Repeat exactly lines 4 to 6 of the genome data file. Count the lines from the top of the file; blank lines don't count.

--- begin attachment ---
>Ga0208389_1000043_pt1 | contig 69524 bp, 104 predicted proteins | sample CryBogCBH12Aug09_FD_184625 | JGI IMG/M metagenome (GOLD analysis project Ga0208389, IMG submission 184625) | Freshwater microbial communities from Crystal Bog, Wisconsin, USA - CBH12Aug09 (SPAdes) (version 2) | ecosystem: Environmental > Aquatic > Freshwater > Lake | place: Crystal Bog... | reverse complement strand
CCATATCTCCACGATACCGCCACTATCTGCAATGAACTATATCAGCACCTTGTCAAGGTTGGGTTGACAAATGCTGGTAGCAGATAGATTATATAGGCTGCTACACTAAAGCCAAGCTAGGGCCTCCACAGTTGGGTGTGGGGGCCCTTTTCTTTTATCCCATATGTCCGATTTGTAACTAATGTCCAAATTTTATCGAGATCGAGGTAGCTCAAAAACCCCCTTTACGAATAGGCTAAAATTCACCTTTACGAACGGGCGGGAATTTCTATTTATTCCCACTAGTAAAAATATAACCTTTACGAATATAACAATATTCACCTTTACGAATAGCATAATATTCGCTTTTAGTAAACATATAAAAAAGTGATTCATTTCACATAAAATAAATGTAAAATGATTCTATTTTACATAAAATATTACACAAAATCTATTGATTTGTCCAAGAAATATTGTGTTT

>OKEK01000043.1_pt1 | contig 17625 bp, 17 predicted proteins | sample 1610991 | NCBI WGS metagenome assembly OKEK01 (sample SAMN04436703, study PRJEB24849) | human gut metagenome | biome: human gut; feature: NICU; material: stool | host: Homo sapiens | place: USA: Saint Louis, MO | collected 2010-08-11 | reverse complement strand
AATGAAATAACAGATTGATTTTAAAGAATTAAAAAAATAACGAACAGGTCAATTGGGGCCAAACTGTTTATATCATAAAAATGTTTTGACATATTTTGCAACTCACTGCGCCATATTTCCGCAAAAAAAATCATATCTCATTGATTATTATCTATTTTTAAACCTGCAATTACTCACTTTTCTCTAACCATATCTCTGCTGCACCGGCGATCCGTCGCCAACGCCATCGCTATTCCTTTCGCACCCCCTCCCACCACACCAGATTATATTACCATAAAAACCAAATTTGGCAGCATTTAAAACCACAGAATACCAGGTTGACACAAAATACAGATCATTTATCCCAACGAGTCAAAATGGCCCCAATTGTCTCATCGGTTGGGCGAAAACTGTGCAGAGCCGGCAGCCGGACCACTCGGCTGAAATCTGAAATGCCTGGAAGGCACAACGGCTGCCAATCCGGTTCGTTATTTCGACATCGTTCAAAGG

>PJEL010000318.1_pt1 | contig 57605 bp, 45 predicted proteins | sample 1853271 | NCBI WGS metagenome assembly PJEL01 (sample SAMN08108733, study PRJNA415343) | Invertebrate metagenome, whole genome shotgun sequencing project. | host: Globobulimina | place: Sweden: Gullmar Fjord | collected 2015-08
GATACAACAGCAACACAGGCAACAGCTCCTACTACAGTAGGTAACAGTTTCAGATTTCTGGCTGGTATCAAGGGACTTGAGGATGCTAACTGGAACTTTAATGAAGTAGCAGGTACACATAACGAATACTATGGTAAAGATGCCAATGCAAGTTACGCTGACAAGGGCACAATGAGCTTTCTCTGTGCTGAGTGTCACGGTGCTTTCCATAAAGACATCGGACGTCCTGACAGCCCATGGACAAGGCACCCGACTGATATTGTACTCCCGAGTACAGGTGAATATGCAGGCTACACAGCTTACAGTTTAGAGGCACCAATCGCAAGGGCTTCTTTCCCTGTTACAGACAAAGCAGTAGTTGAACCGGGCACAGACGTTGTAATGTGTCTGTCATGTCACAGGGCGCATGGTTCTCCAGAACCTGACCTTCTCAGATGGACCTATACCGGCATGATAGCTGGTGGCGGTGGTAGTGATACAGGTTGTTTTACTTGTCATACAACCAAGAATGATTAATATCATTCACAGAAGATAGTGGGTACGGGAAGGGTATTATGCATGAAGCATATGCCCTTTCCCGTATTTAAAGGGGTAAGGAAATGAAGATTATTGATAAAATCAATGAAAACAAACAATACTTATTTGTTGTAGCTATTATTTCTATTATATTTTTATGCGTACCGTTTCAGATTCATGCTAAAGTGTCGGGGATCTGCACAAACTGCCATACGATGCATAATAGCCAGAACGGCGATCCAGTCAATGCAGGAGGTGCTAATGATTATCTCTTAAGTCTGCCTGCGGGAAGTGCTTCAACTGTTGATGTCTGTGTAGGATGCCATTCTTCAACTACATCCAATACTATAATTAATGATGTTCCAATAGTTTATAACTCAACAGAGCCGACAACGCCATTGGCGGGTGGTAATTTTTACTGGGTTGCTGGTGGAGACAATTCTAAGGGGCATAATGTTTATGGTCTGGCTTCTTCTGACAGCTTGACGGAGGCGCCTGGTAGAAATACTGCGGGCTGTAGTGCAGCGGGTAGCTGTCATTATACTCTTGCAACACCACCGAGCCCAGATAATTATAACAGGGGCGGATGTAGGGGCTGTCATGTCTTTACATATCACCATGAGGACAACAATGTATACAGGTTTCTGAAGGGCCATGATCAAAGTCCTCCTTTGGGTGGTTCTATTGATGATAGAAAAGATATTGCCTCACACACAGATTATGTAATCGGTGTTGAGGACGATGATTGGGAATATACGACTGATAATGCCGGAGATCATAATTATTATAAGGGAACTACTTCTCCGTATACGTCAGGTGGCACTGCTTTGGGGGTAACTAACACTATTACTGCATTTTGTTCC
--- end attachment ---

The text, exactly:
AATGAAATAACAGATTGATTTTAAAGAATTAAAAAAATAACGAACAGGTCAATTGGGGCCAAACTGTTTATATCATAAAAATGTTTTGACATATTTTGCAACTCACTGCGCCATATTTCCGCAAAAAAAATCATATCTCATTGATTATTATCTATTTTTAAACCTGCAATTACTCACTTTTCTCTAACCATATCTCTGCTGCACCGGCGATCCGTCGCCAACGCCATCGCTATTCCTTTCGCACCCCCTCCCACCACACCAGATTATATTACCATAAAAACCAAATTTGGCAGCATTTAAAACCACAGAATACCAGGTTGACACAAAATACAGATCATTTATCCCAACGAGTCAAAATGGCCCCAATTGTCTCATCGGTTGGGCGAAAACTGTGCAGAGCCGGCAGCCGGACCACTCGGCTGAAATCTGAAATGCCTGGAAGGCACAACGGCTGCCAATCCGGTTCGTTATTTCGACATCGTTCAAAGG

>PJEL010000318.1_pt1 | contig 57605 bp, 45 predicted proteins | sample 1853271 | NCBI WGS metagenome assembly PJEL01 (sample SAMN08108733, study PRJNA415343) | Invertebrate metagenome, whole genome shotgun sequencing project. | host: Globobulimina | place: Sweden: Gullmar Fjord | collected 2015-08
GATACAACAGCAACACAGGCAACAGCTCCTACTACAGTAGGTAACAGTTTCAGATTTCTGGCTGGTATCAAGGGACTTGAGGATGCTAACTGGAACTTTAATGAAGTAGCAGGTACACATAACGAATACTATGGTAAAGATGCCAATGCAAGTTACGCTGACAAGGGCACAATGAGCTTTCTCTGTGCTGAGTGTCACGGTGCTTTCCATAAAGACATCGGACGTCCTGACAGCCCATGGACAAGGCACCCGACTGATATTGTACTCCCGAGTACAGGTGAATATGCAGGCTACACAGCTTACAGTTTAGAGGCACCAATCGCAAGGGCTTCTTTCCCTGTTACAGACAAAGCAGTAGTTGAACCGGGCACAGACGTTGTAATGTGTCTGTCATGTCACAGGGCGCATGGTTCTCCAGAACCTGACCTTCTCAGATGGACCTATACCGGCATGATAGCTGGTGGCGGTGGTAGTGATACAGGTTGTTTTACTTGTCATACAACCAAGAATGATTAATATCATTCACAGAAGATAGTGGGTACGGGAAGGGTATTATGCATGAAGCATATGCCCTTTCCCGTATTTAAAGGGGTAAGGAAATGAAGATTATTGATAAAATCAATGAAAACAAACAATACTTATTTGTTGTAGCTATTATTTCTATTATATTTTTATGCGTACCGTTTCAGATTCATGCTAAAGTGTCGGGGATCTGCACAAACTGCCATACGATGCATAATAGCCAGAACGGCGATCCAGTCAATGCAGGAGGTGCTAATGATTATCTCTTAAGTCTGCCTGCGGGAAGTGCTTCAACTGTTGATGTCTGTGTAGGATGCCATTCTTCAACTACATCCAATACTATAATTAATGATGTTCCAATAGTTTATAACTCAACAGAGCCGACAACGCCATTGGCGGGTGGTAATTTTTACTGGGTTGCTGGTGGAGACAATTCTAAGGGGCATAATGTTTATGGTCTGGCTTCTTCTGACAGCTTGACGGAGGCGCCTGGTAGAAATACTGCGGGCTGTAGTGCAGCGGGTAGCTGTCATTATACTCTTGCAACACCACCGAGCCCAGATAATTATAACAGGGGCGGATGTAGGGGCTGTCATGTCTTTACATATCACCATGAGGACAACAATGTATACAGGTTTCTGAAGGGCCATGATCAAAGTCCTCCTTTGGGTGGTTCTATTGATGATAGAAAAGATATTGCCTCACACACAGATTATGTAATCGGTGTTGAGGACGATGATTGGGAATATACGACTGATAATGCCGGAGATCATAATTATTATAAGGGAACTACTTCTCCGTATACGTCAGGTGGCACTGCTTTGGGGGTAACTAACACTATTACTGCATTTTGTTCC